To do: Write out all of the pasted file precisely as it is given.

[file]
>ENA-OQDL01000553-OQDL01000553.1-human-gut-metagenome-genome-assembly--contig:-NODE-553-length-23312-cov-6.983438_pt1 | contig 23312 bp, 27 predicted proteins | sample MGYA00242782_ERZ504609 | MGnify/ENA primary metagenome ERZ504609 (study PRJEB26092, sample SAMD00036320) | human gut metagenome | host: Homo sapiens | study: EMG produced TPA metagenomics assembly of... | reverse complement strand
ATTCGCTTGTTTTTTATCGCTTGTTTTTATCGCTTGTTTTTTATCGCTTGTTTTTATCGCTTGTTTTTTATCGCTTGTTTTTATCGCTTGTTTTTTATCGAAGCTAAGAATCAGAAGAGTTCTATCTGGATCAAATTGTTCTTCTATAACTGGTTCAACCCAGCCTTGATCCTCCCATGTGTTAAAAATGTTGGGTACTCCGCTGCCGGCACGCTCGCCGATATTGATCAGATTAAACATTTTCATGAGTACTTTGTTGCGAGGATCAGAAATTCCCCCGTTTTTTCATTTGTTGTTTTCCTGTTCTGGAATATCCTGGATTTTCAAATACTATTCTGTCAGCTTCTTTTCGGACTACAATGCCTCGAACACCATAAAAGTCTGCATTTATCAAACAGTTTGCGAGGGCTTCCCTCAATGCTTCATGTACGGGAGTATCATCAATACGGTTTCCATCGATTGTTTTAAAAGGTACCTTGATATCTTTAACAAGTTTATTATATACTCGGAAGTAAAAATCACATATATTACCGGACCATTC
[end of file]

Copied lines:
>ENA-OQDL01000553-OQDL01000553.1-human-gut-metagenome-genome-assembly--contig:-NODE-553-length-23312-cov-6.983438_pt1 | contig 23312 bp, 27 predicted proteins | sample MGYA00242782_ERZ504609 | MGnify/ENA primary metagenome ERZ504609 (study PRJEB26092, sample SAMD00036320) | human gut metagenome | host: Homo sapiens | study: EMG produced TPA metagenomics assembly of... | reverse complement strand
ATTCGCTTGTTTTTTATCGCTTGTTTTTATCGCTTGTTTTTTATCGCTTGTTTTTATCGCTTGTTTTTTATCGCTTGTTTTTATCGCTTGTTTTTTATCGAAGCTAAGAATCAGAAGAGTTCTATCTGGATCAAATTGTTCTTCTATAACTGGTTCAACCCAGCCTTGATCCTCCCATGTGTTAAAAATGTTGGGTACTCCGCTGCCGGCACGCTCGCCGATATTGATCAGATTAAACATTTTCATGAGTACTTTGTTGCGAGGATCAGAAATTCCCCCGTTTTTTCATTTGTTGTTTTCCTGTTCTGGAATATCCTGGATTTTCAAATACTATTCTGTCAGCTTCTTTTCGGACTACAATGCCTCGAACACCATAAAAGTCTGCATTTATCAAACAGTTTGCGAGGGCTTCCCTCAATGCTTCATGTACGGGAGTATCATCAATACGGTTTCCATCGATTGTTTTAAAAGGTACCTTGATATCTTTAACAAGTTTATTATATACTCGGAAGTAAAAATCACATATATTACCGGACCATTC